However, people can enter the ground-floor reading room at any time during office hours to view copies of the records, subject to any clearance from donors or the respective institutions.

Paper records can be viewed on microfilm, and audiovisual recordings on videotapes or MP3 files.

Ms Fadilah's archives services department manages the reading room as well as the acquisition, collection and preservation of records.

The department also oversees the archives conservation laboratory where conservation experts treat and repair fragile paper records going back to the early 19th century.

An honours graduate in history from the National University of Singapore, she says she visited the archives "very often" three years ago while researching her dissertation on Singapore's cultural scene in the few years preceding the shortlived, 1963 merger with Malaysia.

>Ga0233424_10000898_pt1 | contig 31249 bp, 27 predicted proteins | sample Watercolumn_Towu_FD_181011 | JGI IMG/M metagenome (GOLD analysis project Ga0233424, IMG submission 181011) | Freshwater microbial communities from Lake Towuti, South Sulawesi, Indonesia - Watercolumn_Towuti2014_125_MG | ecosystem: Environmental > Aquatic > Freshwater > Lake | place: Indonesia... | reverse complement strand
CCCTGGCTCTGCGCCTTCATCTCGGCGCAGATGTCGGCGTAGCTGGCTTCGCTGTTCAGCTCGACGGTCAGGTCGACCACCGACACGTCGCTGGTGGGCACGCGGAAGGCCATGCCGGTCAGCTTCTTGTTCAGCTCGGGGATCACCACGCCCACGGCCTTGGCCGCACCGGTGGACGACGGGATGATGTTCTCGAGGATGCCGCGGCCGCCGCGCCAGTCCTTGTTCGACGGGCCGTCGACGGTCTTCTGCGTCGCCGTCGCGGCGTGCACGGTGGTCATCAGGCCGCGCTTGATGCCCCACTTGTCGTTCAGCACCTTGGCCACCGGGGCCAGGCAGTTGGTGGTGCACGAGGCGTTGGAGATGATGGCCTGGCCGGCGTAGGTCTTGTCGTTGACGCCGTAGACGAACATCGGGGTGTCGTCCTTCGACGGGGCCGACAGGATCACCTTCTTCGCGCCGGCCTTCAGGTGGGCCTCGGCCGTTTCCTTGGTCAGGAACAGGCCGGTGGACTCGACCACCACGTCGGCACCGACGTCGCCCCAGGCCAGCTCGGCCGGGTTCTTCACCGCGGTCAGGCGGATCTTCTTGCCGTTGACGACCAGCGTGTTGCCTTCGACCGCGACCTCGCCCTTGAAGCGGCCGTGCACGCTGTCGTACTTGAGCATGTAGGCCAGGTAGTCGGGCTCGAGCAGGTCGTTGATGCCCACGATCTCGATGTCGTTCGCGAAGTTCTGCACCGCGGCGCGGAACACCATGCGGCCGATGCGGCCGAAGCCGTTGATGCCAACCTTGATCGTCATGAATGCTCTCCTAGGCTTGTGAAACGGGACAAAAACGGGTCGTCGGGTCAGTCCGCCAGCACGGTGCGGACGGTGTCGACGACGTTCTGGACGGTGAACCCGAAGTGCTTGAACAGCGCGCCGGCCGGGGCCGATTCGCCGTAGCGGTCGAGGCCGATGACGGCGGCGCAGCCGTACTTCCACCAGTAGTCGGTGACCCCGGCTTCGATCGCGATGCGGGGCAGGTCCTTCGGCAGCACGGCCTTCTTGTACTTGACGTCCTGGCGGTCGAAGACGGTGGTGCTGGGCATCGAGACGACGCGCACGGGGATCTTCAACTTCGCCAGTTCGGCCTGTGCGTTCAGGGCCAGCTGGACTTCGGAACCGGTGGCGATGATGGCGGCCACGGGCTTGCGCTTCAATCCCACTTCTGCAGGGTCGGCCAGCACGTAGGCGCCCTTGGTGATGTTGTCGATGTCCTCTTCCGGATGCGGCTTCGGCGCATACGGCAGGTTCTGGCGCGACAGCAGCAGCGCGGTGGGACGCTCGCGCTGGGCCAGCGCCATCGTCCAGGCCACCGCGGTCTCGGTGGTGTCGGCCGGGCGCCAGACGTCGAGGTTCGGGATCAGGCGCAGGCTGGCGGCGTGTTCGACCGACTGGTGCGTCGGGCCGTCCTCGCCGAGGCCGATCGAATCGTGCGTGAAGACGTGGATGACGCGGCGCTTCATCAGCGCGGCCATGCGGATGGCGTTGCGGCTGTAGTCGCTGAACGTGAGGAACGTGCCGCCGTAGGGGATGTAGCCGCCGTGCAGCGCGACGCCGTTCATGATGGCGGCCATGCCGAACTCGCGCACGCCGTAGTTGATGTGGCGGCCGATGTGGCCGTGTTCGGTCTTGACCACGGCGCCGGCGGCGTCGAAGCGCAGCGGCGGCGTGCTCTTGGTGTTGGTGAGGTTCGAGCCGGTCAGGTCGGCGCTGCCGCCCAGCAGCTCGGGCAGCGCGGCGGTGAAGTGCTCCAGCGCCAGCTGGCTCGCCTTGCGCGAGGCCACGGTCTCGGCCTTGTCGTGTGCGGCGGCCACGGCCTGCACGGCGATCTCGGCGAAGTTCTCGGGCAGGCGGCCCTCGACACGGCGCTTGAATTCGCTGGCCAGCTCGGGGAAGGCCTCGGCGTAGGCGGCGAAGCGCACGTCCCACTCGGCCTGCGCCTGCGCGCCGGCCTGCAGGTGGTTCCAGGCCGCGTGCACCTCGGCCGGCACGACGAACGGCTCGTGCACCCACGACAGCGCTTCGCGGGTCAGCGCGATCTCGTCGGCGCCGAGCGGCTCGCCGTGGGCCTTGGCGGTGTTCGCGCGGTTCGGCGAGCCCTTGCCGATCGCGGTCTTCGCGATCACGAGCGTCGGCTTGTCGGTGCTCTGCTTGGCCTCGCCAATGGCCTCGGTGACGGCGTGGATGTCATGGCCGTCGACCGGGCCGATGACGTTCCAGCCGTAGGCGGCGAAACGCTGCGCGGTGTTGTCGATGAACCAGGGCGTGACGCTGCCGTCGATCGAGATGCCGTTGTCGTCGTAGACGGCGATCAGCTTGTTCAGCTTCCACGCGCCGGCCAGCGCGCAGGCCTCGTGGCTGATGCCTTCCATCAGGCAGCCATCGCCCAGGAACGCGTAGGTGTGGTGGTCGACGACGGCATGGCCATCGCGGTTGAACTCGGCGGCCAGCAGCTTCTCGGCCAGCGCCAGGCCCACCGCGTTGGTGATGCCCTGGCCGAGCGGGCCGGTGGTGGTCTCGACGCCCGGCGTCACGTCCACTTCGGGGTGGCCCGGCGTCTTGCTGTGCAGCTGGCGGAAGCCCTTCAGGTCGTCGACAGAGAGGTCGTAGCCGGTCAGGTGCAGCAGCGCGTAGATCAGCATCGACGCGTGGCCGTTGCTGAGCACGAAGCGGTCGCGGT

After graduation a few months later, she was "very keen on doing something related to heritage", and so wound up working at her former research haunt.

In her job, she handles all kinds of research requests, from academics writing scholarly tomes to playwrights looking for material for dramas.

Today, she singles out five prized items in the archives' collection for Life!. "Every day at work is different.

Going through copies and files of records may sound really mundane, but once in a while you see something so historically significant that it surprises you," she says with a sparkle in her eye.


Year of founding: The National Archives of Singapore has its beginnings in 1968 when the National Archives and Records Centre was set up as a department of the Ministry of Culture.

In 1993, the National Archives and Oral History Department were merged to form the National Archives of Singapore under the National Heritage Board.